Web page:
Desert city finances not so hot

Desert Hot Springs, California, a resort near Palm Springs, may become the first US city since Detroit to seek bankruptcy protection from creditors after a sharp drop in revenue.

Desert Hot Springs, California, a resort near Palm Springs, may become the first US city since Detroit to seek bankruptcy protection from creditors after a sharp drop in revenue.

The city of 26,000 people will run out of cash by March 31, according to a memo to the city's council from interim director of finance and administration Amy Aguer. She urged the council to declare a fiscal emergency.

If this action is approved, Desert Hot Springs would join two other Californian cities in the bankruptcy court: San Bernardino, with a population of 210,000, and Stockton, with 292,000 residents.

"I'm just blindsided," mayor Yvonne Parks said when asked about the fiscal crisis. "There isn't anything that could explain this. That's what blows my mind."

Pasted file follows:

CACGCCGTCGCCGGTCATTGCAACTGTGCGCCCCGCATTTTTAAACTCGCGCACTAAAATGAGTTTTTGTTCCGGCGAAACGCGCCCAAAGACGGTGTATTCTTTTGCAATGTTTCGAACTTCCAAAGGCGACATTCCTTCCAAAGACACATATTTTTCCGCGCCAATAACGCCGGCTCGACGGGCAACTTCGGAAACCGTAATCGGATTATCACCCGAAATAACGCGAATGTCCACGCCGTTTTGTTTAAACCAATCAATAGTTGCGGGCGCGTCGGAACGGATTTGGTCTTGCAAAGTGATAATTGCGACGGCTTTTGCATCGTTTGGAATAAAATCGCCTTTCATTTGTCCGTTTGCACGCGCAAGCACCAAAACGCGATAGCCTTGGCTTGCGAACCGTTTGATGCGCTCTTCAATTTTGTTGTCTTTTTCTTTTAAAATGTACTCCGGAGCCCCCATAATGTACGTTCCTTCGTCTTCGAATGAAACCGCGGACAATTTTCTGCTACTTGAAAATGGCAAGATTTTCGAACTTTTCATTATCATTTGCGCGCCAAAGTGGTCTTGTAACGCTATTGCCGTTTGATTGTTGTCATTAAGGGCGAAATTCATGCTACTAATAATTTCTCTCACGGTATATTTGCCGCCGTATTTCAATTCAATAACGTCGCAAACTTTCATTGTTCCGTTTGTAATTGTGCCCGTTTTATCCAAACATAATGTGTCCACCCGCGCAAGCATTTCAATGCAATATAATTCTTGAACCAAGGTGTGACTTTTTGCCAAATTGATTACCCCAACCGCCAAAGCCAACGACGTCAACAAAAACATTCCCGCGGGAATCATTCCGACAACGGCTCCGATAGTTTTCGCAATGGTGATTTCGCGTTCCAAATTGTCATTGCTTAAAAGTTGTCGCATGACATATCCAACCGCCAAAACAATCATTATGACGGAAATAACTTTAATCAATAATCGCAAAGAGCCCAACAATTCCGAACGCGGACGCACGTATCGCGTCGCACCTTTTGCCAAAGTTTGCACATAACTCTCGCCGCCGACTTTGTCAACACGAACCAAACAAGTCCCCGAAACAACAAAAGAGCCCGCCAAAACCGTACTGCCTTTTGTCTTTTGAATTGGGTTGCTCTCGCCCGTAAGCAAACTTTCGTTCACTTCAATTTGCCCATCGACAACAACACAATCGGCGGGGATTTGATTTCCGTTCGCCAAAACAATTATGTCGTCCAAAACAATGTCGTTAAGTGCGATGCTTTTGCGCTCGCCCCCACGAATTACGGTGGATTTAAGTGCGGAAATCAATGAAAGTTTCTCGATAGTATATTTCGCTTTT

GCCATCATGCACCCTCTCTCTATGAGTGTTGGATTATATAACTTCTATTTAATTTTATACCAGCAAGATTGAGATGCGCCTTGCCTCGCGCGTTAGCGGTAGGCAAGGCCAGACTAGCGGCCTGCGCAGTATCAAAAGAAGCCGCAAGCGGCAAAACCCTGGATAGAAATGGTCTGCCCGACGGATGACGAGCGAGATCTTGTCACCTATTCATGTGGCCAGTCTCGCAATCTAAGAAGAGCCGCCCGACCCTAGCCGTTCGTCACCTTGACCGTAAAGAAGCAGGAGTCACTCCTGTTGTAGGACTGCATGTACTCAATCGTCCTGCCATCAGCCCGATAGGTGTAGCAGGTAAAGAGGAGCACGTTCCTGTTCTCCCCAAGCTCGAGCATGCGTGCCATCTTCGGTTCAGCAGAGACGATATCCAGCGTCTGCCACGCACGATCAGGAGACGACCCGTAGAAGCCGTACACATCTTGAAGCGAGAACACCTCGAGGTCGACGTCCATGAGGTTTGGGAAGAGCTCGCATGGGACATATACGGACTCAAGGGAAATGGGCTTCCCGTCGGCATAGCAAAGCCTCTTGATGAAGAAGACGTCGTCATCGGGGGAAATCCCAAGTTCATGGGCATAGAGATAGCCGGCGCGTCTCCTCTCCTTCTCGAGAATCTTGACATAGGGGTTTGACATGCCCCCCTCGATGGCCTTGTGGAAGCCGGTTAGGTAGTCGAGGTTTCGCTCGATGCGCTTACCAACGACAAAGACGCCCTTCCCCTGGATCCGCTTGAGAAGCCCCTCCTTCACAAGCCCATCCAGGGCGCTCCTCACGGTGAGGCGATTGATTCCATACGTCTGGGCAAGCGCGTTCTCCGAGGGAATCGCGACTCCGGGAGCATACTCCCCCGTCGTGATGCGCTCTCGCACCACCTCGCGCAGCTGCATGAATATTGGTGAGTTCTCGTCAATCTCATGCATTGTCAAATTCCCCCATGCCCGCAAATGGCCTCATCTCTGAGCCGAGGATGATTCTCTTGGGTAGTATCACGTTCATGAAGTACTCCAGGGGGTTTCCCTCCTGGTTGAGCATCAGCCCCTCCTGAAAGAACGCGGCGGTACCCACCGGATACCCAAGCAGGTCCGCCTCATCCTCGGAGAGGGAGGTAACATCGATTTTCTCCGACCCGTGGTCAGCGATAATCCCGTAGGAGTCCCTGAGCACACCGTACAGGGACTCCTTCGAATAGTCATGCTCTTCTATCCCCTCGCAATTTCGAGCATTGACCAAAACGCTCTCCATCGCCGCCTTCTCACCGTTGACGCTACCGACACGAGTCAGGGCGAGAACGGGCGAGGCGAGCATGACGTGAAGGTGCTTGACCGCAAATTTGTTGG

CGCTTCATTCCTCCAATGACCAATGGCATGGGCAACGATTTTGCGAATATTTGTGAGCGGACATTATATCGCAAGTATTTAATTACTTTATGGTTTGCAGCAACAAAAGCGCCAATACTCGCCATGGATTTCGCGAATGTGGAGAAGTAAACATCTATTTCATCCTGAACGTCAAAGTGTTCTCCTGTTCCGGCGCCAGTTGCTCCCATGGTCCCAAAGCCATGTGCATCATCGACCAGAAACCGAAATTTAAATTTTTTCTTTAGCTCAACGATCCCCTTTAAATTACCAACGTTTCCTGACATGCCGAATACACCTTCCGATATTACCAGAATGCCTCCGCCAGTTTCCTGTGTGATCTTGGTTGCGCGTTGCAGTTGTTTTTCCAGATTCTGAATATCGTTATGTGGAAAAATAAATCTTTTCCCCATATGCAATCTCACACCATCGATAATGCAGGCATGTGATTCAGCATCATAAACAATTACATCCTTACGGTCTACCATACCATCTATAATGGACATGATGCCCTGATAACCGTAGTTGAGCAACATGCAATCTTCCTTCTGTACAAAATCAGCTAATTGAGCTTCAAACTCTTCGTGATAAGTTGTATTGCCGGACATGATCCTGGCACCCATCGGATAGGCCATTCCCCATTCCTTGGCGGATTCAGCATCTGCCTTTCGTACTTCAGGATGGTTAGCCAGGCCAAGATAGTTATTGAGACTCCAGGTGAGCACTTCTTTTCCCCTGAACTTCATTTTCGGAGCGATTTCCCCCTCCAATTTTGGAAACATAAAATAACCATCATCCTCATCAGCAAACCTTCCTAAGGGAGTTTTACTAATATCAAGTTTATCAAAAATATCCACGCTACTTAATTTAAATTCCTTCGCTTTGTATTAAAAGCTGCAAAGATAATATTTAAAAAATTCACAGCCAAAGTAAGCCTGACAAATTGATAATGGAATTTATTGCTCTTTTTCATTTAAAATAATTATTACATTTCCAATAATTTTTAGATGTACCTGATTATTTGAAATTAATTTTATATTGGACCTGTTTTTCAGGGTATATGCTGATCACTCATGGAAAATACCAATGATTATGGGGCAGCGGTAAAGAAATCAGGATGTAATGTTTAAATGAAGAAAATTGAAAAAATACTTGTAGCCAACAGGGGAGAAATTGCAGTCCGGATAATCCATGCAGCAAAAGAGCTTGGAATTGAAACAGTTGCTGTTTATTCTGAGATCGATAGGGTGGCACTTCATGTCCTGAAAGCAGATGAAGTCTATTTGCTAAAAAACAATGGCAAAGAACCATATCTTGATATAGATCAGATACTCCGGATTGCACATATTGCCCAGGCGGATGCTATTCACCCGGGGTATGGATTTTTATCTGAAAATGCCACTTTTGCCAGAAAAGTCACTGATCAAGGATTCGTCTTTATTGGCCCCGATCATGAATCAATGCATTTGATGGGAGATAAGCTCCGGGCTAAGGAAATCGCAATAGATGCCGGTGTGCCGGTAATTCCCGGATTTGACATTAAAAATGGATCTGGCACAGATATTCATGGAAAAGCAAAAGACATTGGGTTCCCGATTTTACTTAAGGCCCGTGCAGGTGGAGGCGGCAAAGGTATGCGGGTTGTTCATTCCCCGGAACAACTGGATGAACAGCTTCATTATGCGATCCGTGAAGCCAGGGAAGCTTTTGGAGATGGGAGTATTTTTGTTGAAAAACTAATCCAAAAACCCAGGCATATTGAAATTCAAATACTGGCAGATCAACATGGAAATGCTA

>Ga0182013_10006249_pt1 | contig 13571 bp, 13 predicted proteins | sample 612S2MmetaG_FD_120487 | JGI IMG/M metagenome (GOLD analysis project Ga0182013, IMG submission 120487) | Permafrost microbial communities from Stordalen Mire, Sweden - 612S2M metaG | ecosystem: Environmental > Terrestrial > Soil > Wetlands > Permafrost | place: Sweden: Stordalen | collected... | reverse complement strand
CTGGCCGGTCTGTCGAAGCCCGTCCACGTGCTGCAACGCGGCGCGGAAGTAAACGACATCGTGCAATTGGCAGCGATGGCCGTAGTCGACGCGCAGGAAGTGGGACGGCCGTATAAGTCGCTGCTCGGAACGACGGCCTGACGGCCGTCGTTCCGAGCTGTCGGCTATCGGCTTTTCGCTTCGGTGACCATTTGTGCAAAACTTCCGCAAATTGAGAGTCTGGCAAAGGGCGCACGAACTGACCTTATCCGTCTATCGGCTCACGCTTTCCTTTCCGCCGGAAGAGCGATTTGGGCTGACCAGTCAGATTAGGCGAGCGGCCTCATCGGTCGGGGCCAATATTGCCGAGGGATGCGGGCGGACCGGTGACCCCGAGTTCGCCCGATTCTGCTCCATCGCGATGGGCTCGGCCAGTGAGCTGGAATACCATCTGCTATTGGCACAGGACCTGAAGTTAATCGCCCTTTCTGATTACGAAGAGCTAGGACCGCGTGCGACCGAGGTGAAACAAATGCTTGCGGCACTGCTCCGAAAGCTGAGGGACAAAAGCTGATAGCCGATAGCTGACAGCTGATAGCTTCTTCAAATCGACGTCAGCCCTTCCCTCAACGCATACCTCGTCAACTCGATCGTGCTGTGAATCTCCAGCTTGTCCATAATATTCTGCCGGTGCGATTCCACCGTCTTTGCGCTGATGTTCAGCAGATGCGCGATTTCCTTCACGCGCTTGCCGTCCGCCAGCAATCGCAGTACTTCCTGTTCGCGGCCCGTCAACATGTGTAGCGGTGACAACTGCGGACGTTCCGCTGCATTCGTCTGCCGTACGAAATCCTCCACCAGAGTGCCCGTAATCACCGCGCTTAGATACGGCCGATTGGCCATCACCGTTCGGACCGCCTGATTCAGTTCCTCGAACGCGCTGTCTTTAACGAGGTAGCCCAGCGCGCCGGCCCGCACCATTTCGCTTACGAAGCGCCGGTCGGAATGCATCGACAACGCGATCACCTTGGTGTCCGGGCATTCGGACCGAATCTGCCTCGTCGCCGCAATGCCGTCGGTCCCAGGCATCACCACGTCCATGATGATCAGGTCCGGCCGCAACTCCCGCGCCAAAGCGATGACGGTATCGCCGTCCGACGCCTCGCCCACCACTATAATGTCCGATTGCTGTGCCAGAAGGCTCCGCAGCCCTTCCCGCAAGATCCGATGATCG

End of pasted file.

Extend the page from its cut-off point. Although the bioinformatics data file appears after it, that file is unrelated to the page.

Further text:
Revenue for this financial year is projected to be $US13.9 million ($14.8 million), or $US2.7 million less than budgeted, Ms Aguer said in the memo.

San Bernardino, whose council voted for bankruptcy in August 2012, and Stockton, which filed in June 2012, both cited decreased property-tax revenues from the housing-market collapse, as well as rising labour and pension costs.

InvestSMART FORUM: Come and meet the team

We're loading up the van and going on tour from April to June, with events on the NSW central & north coast, the QLD mid-north coast and in Perth, Adelaide, Melbourne, Sydney and Canberra. Come and meet the team and take home simple strategies that you can use to build an investment portfolio to weather any storm. Book your spot here.

Want access to our latest research and new buy ideas?

Start a free 15 day trial and gain access to our research, recommendations and market-beating model portfolios.

Sign up for free

Related Articles